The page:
"It's how I felt a year ago," she told me on the phone. "My energy's back. I can't believe it! I feel like I could make it up Mt. Sentinel. And camping sounds fun to me. Maybe I only have Parkinson's, after all!"
I had just awakened and was still in bed; I sat up when I heard the excitement in her voice. "Maybe you do only have Parkinson's!" I said. "Wouldn't that be amazing?"
In my head, I quickly tried to rationalize why this particular ratio of carbidopa/levodopa would make a profound difference in how she felt. Could it be that the smaller proportion of carbidopa in the prescriptions she'd taken previously had made the side effects from the levodopa overwhelming for her body? The 25/100's she was now taking was the formulation I had been taking for three years with great results. Her general improvement seemed explainable by the change in meds, I reasoned, pushing back the doubts; but what about her autonomic problems, like urinary retention and orthostatic hypotension, and...? I stayed quiet. I knew Hadley probably heard her own chorus of doubting voices. But she seized this remarkable shift with gusto. She posted the new development on our Parkinson's Facebook page and our group responded joyfully and thoughtfully. "We are all unique," one person wrote. "I don't see how they can clinically lump us together for treatment. You are a great example of this."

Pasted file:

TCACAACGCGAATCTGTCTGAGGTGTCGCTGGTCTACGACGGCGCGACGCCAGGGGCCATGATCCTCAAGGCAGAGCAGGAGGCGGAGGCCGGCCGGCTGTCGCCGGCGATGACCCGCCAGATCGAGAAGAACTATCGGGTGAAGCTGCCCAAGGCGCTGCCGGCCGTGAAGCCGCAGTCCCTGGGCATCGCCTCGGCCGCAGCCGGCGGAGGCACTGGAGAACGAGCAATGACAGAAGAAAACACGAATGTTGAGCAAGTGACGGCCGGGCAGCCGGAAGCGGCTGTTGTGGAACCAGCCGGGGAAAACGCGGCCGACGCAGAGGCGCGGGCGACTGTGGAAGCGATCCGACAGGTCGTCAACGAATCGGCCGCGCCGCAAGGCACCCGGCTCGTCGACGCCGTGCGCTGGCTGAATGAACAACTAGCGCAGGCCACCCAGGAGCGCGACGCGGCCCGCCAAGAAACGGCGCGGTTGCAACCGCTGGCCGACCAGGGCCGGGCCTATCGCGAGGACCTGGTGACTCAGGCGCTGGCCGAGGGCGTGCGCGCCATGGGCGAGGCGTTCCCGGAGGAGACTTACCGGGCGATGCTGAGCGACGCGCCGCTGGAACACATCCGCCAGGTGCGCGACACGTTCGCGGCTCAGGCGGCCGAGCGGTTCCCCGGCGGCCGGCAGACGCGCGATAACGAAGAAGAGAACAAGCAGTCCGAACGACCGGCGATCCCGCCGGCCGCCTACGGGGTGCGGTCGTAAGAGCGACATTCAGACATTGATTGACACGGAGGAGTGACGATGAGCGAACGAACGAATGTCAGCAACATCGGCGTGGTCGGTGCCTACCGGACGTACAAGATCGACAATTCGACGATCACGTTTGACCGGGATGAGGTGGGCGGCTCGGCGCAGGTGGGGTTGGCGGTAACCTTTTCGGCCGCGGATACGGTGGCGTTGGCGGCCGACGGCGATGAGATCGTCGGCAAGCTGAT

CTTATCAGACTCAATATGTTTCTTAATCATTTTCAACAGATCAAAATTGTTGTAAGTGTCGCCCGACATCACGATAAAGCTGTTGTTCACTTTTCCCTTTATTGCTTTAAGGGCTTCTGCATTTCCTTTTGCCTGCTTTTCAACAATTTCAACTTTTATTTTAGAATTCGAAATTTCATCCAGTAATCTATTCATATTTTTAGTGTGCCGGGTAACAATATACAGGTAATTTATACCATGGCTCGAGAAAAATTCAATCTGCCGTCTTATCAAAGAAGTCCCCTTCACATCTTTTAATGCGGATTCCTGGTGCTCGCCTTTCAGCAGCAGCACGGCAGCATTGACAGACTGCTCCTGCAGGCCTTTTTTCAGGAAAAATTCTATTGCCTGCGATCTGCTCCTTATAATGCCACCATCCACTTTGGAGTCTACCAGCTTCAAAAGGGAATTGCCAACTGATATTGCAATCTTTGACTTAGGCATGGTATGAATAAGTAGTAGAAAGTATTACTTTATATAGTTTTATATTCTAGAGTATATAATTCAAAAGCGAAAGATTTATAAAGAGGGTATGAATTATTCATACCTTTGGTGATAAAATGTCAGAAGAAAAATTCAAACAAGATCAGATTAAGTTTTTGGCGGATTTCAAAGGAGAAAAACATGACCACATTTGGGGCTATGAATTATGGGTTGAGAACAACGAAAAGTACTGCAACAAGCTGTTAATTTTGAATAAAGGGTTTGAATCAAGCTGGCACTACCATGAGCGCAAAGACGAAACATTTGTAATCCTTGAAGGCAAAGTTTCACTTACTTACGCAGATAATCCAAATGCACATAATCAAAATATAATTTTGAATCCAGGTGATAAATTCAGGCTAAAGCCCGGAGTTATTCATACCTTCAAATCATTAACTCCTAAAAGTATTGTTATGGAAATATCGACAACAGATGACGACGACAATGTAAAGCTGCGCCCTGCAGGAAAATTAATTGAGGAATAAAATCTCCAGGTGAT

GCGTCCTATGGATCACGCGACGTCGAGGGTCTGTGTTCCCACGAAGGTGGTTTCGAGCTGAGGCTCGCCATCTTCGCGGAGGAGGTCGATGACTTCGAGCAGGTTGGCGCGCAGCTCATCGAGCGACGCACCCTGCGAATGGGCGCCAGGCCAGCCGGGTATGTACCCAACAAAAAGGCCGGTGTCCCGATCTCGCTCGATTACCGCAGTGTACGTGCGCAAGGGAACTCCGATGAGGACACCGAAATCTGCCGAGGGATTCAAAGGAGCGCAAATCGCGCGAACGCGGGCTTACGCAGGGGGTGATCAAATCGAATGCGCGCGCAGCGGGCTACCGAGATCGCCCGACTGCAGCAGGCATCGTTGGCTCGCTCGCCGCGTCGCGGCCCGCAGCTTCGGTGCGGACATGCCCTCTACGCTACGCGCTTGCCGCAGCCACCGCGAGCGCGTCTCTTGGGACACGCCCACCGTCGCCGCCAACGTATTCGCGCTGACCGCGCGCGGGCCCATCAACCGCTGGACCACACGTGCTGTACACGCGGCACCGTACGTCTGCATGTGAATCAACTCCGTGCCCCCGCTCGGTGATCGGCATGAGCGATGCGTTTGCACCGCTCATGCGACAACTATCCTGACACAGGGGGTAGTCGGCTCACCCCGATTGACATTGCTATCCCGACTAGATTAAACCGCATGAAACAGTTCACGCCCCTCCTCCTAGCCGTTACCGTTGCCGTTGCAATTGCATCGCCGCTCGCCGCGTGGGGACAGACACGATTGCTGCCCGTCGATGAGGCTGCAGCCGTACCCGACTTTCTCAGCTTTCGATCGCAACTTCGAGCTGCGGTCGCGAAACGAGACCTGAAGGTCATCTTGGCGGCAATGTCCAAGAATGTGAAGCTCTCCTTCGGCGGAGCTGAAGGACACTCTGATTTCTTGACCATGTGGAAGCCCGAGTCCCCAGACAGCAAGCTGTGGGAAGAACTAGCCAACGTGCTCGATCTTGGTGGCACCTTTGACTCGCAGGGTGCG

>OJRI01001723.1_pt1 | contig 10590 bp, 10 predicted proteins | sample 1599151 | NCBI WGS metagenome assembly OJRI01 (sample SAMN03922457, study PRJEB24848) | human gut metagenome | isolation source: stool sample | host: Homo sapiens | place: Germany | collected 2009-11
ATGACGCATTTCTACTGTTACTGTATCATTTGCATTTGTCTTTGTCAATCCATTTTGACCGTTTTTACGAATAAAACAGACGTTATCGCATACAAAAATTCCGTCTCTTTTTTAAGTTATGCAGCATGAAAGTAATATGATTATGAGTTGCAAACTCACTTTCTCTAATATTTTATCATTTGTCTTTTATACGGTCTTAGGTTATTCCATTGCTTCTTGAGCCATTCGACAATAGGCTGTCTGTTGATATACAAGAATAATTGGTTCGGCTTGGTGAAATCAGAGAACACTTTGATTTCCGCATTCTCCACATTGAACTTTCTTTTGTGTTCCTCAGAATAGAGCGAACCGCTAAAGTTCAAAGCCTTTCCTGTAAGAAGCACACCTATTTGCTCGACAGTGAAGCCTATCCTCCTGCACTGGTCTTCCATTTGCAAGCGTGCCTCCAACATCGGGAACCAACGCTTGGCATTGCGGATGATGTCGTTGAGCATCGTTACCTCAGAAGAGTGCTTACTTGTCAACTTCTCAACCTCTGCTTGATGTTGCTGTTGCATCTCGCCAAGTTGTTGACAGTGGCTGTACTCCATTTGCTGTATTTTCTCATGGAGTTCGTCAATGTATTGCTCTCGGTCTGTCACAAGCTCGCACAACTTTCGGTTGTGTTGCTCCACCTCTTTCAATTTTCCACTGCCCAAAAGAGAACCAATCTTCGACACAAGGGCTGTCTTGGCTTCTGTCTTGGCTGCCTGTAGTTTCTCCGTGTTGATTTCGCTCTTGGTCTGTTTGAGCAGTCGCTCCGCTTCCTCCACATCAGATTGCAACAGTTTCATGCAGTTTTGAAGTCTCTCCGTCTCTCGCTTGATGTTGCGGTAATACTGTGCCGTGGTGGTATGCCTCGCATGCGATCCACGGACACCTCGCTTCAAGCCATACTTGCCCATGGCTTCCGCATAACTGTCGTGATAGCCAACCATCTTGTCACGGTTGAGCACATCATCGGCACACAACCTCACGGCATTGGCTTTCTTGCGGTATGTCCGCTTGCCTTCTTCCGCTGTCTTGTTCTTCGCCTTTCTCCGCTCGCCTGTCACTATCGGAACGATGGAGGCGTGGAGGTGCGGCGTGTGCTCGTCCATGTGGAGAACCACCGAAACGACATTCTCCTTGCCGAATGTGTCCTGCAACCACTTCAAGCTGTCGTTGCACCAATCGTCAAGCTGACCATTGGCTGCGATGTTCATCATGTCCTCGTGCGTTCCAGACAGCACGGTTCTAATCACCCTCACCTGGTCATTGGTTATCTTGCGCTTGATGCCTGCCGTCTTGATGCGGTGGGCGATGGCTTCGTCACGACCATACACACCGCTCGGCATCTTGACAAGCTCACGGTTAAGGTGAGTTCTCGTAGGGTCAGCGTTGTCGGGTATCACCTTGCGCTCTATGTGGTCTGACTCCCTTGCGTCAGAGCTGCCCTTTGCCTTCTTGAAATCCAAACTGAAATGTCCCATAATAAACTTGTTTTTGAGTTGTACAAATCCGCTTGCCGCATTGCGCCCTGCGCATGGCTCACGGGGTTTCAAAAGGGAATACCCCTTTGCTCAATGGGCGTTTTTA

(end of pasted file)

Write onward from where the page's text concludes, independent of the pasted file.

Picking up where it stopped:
Hope can burn so brightly it hurts, but it's hard to look away from. Hadley's reprieve was short-lived.
Episode twenty of An Alert, Well-Hydrated Artist in No Acute Distress will be published in two weeks. You can also follow the serial here.